On Friday December 3rd we debuted both our exhibits; a onsite invitational including work by local artists and an online international juried exhibit including both photo stills and video.

This blog will be continue over be updated over the next few weeks with pictures of each of the installations... So stay tuned, there is still more to come.

As you can see, the children in attendance loved being part of the experience so you know the adults did too.

Both our online and local communities are to thank for our big success! We sincerely appreciate all your encouragement & support.

See more pictures of the event on our Facebook page or on Flickr.

Wednesday, November 24, 2010

Ten Days & Counting

Front Range Community College is closed for Thanksgiving Break. However, our on-site exhibit at the Fort Collins Museum of Contemporary Art opens in ten days and there is still quite a lot to do in order to prepare the space and promote the event. So today a few of the Museum/ Gallery Studies participants met at the museum.

Curtains were created  for the space, the last interview for our brochure was conducted and Rachael Browning began installing her piece for the exhibit while participants assisted. From home Flickr sets were pieced together in order to document the process we've gone through, e-mails were gathered, images sifted through to strengthen our online presence and loads of twittering took place! Quite a lot to do and yet we are truly grateful for all the support we've garnered from both our local and online communities which are great sources of encouragement. We appreciate you all, there is a lot to be thankful for this year!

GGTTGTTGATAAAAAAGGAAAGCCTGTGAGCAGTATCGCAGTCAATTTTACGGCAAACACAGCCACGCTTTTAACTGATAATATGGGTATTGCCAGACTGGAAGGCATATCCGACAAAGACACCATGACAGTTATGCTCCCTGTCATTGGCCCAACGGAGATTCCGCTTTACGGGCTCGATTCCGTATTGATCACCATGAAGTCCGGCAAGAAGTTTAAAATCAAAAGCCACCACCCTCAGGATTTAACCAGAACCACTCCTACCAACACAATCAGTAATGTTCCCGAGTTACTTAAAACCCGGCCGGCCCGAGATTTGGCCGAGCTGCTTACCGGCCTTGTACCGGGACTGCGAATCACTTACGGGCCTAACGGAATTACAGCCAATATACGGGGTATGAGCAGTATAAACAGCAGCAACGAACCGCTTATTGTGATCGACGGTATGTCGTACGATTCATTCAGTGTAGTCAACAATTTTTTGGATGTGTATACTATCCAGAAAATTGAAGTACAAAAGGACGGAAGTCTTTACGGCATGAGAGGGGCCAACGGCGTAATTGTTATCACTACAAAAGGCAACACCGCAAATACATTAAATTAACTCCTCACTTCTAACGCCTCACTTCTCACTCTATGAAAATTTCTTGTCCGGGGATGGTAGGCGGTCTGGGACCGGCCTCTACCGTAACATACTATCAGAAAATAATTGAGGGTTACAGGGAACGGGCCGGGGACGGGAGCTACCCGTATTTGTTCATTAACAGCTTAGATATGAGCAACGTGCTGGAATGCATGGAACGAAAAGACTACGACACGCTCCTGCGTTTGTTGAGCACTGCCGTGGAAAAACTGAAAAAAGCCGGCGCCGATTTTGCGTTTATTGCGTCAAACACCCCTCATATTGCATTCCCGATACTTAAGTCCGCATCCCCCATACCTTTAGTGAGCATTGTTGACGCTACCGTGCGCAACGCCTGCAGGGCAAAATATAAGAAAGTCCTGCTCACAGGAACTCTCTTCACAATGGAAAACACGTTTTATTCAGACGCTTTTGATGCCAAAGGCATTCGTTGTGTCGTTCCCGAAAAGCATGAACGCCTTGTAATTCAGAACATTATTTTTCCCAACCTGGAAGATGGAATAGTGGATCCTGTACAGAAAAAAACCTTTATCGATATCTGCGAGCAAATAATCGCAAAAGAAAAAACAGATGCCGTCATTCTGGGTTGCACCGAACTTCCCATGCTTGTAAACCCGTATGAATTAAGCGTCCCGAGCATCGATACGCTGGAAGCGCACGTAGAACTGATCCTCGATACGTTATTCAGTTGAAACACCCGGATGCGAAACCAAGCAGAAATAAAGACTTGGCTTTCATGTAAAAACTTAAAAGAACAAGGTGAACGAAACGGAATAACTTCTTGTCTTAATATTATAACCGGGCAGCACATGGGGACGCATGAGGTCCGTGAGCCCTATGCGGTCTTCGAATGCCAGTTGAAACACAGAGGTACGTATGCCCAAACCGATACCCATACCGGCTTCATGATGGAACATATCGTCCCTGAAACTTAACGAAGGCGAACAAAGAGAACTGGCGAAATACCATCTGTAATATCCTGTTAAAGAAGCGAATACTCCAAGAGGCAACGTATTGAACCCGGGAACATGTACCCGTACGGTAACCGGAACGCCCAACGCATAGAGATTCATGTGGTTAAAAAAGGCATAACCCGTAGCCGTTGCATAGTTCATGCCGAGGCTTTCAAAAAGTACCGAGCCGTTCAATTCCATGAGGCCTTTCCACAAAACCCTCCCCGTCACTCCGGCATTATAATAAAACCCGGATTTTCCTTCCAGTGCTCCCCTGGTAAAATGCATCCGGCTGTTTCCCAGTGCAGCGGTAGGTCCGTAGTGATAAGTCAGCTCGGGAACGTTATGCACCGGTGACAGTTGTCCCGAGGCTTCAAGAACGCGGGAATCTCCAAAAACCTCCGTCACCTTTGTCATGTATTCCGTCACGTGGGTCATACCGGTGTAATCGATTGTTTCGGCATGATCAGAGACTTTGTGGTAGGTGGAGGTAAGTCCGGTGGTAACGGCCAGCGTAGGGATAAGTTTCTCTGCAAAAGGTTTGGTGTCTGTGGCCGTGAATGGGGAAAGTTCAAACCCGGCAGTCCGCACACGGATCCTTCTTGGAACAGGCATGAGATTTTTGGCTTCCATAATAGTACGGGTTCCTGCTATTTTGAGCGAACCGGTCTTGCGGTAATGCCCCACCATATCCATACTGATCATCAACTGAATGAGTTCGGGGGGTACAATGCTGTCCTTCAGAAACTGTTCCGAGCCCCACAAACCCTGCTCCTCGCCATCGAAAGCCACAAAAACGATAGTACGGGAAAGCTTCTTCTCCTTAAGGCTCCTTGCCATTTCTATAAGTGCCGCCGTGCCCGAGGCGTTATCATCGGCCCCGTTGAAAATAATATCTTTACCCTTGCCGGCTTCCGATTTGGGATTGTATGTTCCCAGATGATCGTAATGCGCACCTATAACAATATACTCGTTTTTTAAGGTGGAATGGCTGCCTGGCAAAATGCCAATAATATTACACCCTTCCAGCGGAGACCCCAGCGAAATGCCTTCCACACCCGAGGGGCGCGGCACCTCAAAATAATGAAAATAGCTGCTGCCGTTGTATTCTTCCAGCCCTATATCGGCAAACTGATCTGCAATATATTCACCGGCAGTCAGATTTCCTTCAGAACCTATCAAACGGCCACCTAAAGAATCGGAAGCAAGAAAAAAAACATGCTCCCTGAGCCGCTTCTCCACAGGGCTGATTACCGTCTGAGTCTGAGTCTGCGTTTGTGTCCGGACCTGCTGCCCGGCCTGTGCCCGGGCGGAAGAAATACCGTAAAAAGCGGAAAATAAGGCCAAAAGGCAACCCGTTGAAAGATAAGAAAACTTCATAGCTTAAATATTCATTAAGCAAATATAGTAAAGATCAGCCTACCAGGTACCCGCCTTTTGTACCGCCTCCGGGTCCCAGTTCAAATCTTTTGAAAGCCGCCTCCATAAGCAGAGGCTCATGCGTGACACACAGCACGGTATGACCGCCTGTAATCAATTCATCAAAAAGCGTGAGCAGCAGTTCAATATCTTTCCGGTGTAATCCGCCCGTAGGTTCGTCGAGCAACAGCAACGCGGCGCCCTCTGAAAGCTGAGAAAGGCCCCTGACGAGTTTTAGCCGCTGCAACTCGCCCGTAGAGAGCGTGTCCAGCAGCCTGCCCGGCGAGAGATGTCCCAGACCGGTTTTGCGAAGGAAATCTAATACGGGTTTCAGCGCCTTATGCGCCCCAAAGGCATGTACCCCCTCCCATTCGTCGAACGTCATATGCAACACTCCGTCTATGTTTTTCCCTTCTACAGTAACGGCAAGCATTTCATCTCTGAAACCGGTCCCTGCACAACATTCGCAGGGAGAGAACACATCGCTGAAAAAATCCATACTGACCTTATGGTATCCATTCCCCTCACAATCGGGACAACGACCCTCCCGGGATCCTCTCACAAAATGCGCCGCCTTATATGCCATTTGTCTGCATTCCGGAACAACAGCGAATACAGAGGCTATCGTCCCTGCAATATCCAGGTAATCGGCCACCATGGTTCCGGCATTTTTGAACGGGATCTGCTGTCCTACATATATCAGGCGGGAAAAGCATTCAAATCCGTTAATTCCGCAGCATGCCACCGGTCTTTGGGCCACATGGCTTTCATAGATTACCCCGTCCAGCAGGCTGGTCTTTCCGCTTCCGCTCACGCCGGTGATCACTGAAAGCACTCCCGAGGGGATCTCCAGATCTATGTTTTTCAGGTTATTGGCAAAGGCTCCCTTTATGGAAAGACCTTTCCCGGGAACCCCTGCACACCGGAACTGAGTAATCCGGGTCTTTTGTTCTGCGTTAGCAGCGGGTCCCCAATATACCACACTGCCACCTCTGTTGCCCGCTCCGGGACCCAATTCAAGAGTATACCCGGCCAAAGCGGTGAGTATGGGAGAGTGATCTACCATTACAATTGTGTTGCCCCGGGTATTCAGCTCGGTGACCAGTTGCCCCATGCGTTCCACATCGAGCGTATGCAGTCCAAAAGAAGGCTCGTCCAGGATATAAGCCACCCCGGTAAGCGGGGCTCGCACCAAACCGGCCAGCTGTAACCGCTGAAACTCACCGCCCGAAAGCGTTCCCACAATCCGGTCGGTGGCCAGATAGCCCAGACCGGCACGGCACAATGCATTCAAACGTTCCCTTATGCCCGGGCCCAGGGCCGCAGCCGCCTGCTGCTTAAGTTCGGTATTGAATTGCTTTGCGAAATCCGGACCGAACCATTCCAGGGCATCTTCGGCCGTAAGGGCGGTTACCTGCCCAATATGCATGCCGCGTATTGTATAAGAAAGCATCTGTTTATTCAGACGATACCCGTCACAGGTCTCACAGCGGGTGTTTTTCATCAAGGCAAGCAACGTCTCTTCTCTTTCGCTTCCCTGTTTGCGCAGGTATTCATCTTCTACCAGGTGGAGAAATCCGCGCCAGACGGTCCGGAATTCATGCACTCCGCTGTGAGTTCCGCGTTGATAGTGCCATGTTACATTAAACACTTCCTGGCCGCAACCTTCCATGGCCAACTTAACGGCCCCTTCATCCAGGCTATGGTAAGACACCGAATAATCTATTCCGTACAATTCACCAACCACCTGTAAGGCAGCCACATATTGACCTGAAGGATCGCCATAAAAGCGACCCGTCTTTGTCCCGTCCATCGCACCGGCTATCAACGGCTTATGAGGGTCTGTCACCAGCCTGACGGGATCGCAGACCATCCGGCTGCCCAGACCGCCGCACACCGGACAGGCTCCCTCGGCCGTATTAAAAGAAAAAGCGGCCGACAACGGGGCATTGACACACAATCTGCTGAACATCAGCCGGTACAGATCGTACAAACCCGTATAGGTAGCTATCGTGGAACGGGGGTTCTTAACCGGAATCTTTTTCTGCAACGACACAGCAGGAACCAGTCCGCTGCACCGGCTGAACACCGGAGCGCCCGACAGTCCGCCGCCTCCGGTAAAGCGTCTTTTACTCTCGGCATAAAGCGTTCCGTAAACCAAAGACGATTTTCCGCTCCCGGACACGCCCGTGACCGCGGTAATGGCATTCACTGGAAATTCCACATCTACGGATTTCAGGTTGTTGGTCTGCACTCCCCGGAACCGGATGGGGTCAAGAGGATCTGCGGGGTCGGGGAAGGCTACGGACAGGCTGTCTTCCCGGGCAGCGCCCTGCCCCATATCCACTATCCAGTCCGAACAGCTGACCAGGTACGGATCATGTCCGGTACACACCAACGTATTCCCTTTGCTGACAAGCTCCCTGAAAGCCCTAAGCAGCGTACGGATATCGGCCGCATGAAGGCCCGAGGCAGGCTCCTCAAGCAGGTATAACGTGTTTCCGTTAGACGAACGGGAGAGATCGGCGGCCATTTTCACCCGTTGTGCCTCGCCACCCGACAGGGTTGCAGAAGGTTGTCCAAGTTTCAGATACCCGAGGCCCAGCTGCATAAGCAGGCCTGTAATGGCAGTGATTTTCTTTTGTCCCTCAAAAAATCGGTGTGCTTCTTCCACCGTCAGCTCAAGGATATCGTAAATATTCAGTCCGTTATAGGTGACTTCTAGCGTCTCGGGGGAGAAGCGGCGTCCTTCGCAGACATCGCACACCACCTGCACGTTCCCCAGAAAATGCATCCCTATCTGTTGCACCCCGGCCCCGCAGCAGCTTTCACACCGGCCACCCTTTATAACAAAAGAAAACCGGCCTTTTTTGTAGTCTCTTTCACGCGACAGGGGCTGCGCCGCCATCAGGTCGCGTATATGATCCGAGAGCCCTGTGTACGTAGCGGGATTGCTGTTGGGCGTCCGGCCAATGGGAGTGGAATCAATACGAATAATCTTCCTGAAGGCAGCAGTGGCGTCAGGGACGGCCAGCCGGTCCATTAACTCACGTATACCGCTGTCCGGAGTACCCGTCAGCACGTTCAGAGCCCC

Thursday, November 18, 2010

John Baldessari Sends His Best Wishes:

The Initial Inquiry

Dear Mr. Baldessari,

My name is Kathy Webb, a participant of Front Range Community College’s Museum & Gallery Studies Program, exploring the evolving definition of sculpture using objects, conceptual ideas, and social media. I am completing an independent study in art criticism and theory and would like to invite you to comment on our collective project Object, No Object: Sculpture of Ideas. We are not only curating concurrent on-line and site/time specific exhibits but also hopefully facilitating a public dialogue about the very nature of contemporary art, it's direction, and the commentary it makes on a digitally enhanced, hyper-modern society

I am particularly interested in the developing discourse of what drives interest, audience and the artist. Which is more important the product (object) or the recognition of the process (non-object)? This very question, I believe, is the crux of where the current debate sits among artists, critics and academics alike.

I would like to ask you what you believe are the most significant changes to occur in art in the last 100 years and how the audiences’ appreciation has also changed.

I sincerely appreciate your time & consideration.


Kathy Webb
FRCC Museum & Gallery Studies

The Response

Dear Kat(hy),

Sorry for the delay in getting back to you. John was back for a very short time before he had to travel again to new york and miami. I'm sorry but he will not be able to comment on your project because of his overwhelming travel and exhibition schedule. He sends he best wishes for your project.

Kind regards,